The venue for my first vaccination was Nottingham’s old Central TV studios. Waiting in the queue, two metres from the person in front and two from the person behind, I had a few moments to survey the scene.
Dotted around this vast hall were dozens and dozens of desks and a team of countless volunteers and practitioners, all of whom had a particular role to play. Some were injecting, some were triaging, some simply telling us where to stand. You entered the room and shuffled along the wall until it was your turn to be sent to a station somewhere in the hubbub. The whole scene was magnificent in its mundanity.
I began to reflect on one of the key elements of this success. Throughput. You have to get each person vaccinated quickly, and to do that you need to ensure that the things that are done, from arrival to departure, are limited to the things that really have to be done. Put in a few unnecessary steps, or cause people to duplicate effort, and you might add, say, five minutes to the time it takes to process each vaccinee. When you’re vaccinating an entire population, that adds up to millions of additional hours that have to be resourced.
Universities are no strangers to duplicated effort, in my experience – and I’m confident that anyone who works in one would agree. They tend to achieve success through sheer weight of will and skill. My vaccination experience has prompted me to wonder how much benefit we might get, as a sector, from analysing the everyday actions of university employees, with a view to stripping out some of the more obvious extra steps and duplications.
It turns out that it’s not difficult. Take assessment practices. In a department of, say, 150 academics, there might be 70 module leaders in charge of, perhaps, 140 modules. The number of assessment tasks per module tends to vary between one and two, which gives us roughly 200 for the whole department across all its courses.
Module descriptions are needed to tell students what this chunk of learning is about. Module reports are an important mechanism for critical reflection, accountability and enhancement. A written specification is needed for every task to tell students what they have to do, by when, and against what criteria their performance will be judged. And, for sound pedagogical reasons, the moderation of all those judgements must be documented.
If we add all these together, the basic yearly assessment infrastructure for this department requires a minimum of 800 documents. Traditionally, each module leader has to locate the correct template, fill it in and put it in a folder on their computer before sending it somewhere. What if we could shave just two minutes off the completion time of each of those documents? That would be a saving of nearly 27 hours. That’s 27 hours of expensive teaching and research expertise that can immediately be employed elsewhere.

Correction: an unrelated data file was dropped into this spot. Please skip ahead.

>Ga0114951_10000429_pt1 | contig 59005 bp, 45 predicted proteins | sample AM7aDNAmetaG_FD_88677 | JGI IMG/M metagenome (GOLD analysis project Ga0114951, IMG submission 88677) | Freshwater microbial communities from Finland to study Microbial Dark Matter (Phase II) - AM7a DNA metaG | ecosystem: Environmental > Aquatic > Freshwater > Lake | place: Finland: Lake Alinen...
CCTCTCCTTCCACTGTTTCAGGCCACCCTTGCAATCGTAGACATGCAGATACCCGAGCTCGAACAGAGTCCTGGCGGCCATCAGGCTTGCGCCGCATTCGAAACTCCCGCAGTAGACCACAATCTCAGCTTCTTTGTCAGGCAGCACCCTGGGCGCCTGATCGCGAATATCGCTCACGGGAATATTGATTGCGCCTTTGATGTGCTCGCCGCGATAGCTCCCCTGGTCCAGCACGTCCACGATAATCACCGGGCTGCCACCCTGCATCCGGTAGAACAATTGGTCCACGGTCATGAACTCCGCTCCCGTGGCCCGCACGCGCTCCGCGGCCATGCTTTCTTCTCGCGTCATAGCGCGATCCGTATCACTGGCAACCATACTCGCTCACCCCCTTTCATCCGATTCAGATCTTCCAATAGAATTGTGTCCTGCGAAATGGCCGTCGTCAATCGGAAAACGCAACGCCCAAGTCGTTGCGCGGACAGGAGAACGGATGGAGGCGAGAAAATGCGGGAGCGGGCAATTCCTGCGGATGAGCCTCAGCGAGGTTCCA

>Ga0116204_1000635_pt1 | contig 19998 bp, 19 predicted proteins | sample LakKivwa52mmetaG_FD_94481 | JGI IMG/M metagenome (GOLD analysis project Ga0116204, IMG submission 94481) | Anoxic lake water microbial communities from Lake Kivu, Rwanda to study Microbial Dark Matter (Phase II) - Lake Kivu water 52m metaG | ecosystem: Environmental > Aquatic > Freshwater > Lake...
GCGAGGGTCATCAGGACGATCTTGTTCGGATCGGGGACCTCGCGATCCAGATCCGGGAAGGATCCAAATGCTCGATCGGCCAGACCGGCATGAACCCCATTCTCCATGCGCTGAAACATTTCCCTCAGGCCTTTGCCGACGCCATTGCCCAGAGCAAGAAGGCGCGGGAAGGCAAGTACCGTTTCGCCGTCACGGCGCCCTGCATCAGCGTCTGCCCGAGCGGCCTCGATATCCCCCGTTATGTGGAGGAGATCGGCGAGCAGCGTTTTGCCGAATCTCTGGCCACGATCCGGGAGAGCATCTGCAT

We make this saving by using a departmental database of modules; such a system must already exist for all sorts of other reasons. The database generates all the required documents in a shared location, prefilled with standard information such as the module leaders’ names and email address, the module name, the module code (what is it again?), the courses on which the module runs (what are they again?), the weighting of the assessment task (did this one change to 70 per cent this year?). That saves the module leader manually entering all that several times in 800 documents.
Furthermore, in editing and archiving the documentation in the central location, the 800 parallel actions of downloading templates, renaming, saving, re-uploading (where is this one meant to go?), forgetting and finding again, are no longer required. All this is quite apart from the benefits of everyone – including peer reviewers, course teams and external examiners – being able to view the single, most up-to-date, definitive copy of every item whenever needed. For all this, I am going to make a conservative estimate of five minutes saved per document.
There isn’t the space here to track these savings deeper into the system, once we include time saved on marking procedures, grade entry and the reduction of error. Neither is there space to comment on the enhancements that result, in terms of the collective ownership of assessment across a large team and the provision of individual written feedback to students on every one of more than 2,000 separate examination scripts, at zero cost, by means of the same mechanisms. Let’s just leave the argument here, with just short of 100 hours of academic time saved by doing little more than preventing colleagues having to write their name numerous times.
The problem is that such re-engineering of institutional processes is so mundane that it is rarely the focus of anyone’s concern. After all, this really isn’t rocket science. But my assertion is that we stand to make bigger “wins” (in the vernacular of 2021) by tackling this small stuff, at comparatively low cost, than via some of the bigger, pricier initiatives that grab everyone’s attention.
Admittedly, 100 hours is not quite millions of hours. Lives don’t exactly depend on it. But it’s 100 extra hours of support to our students. It’s 100 extra hours of feedback on their work. And those things matter.
Author Bio: Andy Grayson is Associate Professor of Psychology at Nottingham Trent University.